Do Award Shows Still Matter?

The Grammys celebrate artists annually.

Courtesy of the Grammy Awards

The Grammys celebrate artists annually.

Joseph Ramos, Sentry Staff Reporter

Over the years, viewers have tuned in on seemingly arbitrary Sunday nights to watch what has been deemed the marker of achievement in various artistic disciplines: award shows. Ranging from the Grammys, which annually celebrate accomplishments in music, to the Oscars, in which movies are honored while some degree of controversy typically ensues, award shows have established themselves as institutions of cultural ranking. While these award shows have historically intended to stand as the sole indicator of success in a certain medium of art, developments of the twenty-first century and ever-diversifying audiences seem to make what award shows are offering obsolete.  

Award shows date back to 1929, when the first Academy Awards show (a fancy way to say ‘Oscars’) was held in Los Angeles, California. At this time, media platforms were limited with a theater being the only place to see movies, meaning that a viewer’s interests could range the entirety of a theater’s catalog. This made a comparison of movies much simpler as films had less variety that could inhibit a fair ranking. However, as platforms in which art can be shared have since expanded in the digital age, the array of content available to consumers has become incomparable to one another. As a result, award shows can no longer serve as the chief authority in ranking quality when many different variations of a specific art form cannot be equated on a balanced scale.

Because of this gap in art forms within the same discipline, award shows also tend to select only certain types of content to honor. For example, the Grammys have long been criticized for their failure to recognize genres of music such as hip-hop and rhythm and blues (R&B). Despite being a cultural force for decades and overtaking rock as the United State’s most popular music genre as of 2017, hip-hop has only twice received major awards at the show with the 2003 Album of the Year win by hip-hop duo OutKast for “Speakerboxxx/The Love Below” and the 2019 Song of the Year win of Childish Gambino for his multi-entendred “This Is America”. Whether this lack of acknowledgement simply shows the out-of-tune state of the Grammys or general antiquated methods of recognizing art, it is indicative of the deterioration of award shows’ status as defining cultural forces.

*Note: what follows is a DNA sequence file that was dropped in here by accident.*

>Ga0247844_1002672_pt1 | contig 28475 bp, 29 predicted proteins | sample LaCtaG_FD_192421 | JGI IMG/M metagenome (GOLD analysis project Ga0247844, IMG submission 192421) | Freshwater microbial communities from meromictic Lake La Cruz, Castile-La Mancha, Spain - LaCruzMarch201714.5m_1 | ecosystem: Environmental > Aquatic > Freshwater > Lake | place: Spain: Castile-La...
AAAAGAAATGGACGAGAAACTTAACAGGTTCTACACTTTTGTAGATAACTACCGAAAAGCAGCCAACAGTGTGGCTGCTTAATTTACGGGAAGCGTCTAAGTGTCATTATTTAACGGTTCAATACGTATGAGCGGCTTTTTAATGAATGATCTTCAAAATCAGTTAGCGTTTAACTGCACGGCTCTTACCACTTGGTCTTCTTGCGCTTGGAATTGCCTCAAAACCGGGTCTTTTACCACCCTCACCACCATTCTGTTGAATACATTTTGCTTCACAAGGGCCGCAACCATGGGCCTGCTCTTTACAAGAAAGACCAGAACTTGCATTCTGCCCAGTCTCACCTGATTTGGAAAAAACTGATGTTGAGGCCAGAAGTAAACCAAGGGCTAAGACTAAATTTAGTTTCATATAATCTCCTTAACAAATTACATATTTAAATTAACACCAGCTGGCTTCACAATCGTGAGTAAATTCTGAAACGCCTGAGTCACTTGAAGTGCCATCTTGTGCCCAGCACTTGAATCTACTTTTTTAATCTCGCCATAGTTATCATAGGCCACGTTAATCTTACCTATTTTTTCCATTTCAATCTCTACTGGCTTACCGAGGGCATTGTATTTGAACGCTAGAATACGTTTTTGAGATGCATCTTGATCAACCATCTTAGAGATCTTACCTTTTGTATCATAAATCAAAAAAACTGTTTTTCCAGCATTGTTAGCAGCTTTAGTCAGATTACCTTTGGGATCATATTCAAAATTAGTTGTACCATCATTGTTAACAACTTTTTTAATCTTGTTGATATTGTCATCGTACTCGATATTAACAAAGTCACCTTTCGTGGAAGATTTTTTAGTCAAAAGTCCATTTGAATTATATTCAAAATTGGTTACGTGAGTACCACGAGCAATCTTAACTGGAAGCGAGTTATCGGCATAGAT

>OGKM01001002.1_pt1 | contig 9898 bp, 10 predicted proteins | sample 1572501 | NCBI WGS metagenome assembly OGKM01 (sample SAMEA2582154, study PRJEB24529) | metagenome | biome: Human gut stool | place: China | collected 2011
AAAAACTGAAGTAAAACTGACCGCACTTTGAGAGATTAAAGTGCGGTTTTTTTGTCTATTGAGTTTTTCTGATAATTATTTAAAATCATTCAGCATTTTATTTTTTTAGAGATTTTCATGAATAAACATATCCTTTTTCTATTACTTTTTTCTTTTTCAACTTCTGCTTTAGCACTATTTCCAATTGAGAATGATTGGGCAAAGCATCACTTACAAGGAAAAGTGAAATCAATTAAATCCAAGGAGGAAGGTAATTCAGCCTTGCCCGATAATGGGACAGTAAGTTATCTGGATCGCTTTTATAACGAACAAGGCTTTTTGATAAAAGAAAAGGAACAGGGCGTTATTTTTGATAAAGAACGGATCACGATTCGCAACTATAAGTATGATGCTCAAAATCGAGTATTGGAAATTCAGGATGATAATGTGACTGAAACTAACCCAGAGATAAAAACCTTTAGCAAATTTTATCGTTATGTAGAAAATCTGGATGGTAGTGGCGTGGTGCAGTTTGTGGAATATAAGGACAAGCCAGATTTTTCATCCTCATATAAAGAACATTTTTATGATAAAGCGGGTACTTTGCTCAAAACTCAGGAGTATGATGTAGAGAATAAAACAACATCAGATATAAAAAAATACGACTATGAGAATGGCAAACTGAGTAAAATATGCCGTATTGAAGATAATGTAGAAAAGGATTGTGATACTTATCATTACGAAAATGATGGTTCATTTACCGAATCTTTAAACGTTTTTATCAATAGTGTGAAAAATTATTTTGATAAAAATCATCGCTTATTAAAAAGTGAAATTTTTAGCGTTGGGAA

The lack of acknowledgement for certain sectors of genres and art forms can be traced back to how the nominees for different categories in award shows are picked. For example, the Oscars employ a fairly complex system of nomination that has led to “higher-caliber” films made by the upper echelon of Hollywood to be distinguished over indie films, which are not associated with a major company.

For each category that Oscars recognize, members of the Academy (chosen through an approval process) who are affiliated with a specific category submit five nominee choices, in order of preference, and the choices that receive the most first-place nominations will be selected as nominees for that category. For example, actors who are members of the Academy can choose and rank five of their peers, like Mark Wahlberg placing Matt Damon as his number one choice, for consideration to be a nominee in the category.

Once nominees are determined, the Academy as a whole votes on who will win the Oscar for that category. The bias in this process comes from it essentially being a popularity contest amongst movie-making elite. An independent film with no ties to the major movie studios – who hold the most sway in nominations as they are the best represented in the Academy – cannot find success at the Oscars without the connections that this system deems necessary. Similar processes are performed in most other major award shows, resulting in oligarchy within the industry.  

Another main issue that award shows face in their quest to remain relevant is found in what they stand for at their core: competition. Amongst the pomp surrounding the shows, they are really celebrating pitting art against each other. While the public’s inherent intrigue in competition has long provided award shows with a stable audience, an expansion of art forms increasingly disables comparisons from being made. Furthermore, art is not created to be compared. In athletics, a team is constructed with the sole intention of victory, but art is made as a means of expression with interpretation of a piece of art’s quality being completely relative and individualistic.

While still serving as a source of entertainment for some viewers, award shows are no longer significant to contemporary culture. This is because their purpose of establishing an artistic hierarchy is not only no longer achievable with ever-expanding variety within single categories, it is antithetical to art’s natural intentions that are greater than mere comparison. Going forward, award shows must trend towards being a celebration of the arts instead of a competition between them. A more expansive appreciation for various forms of art in a genre is also required if award shows hope to retain relevance for years to come.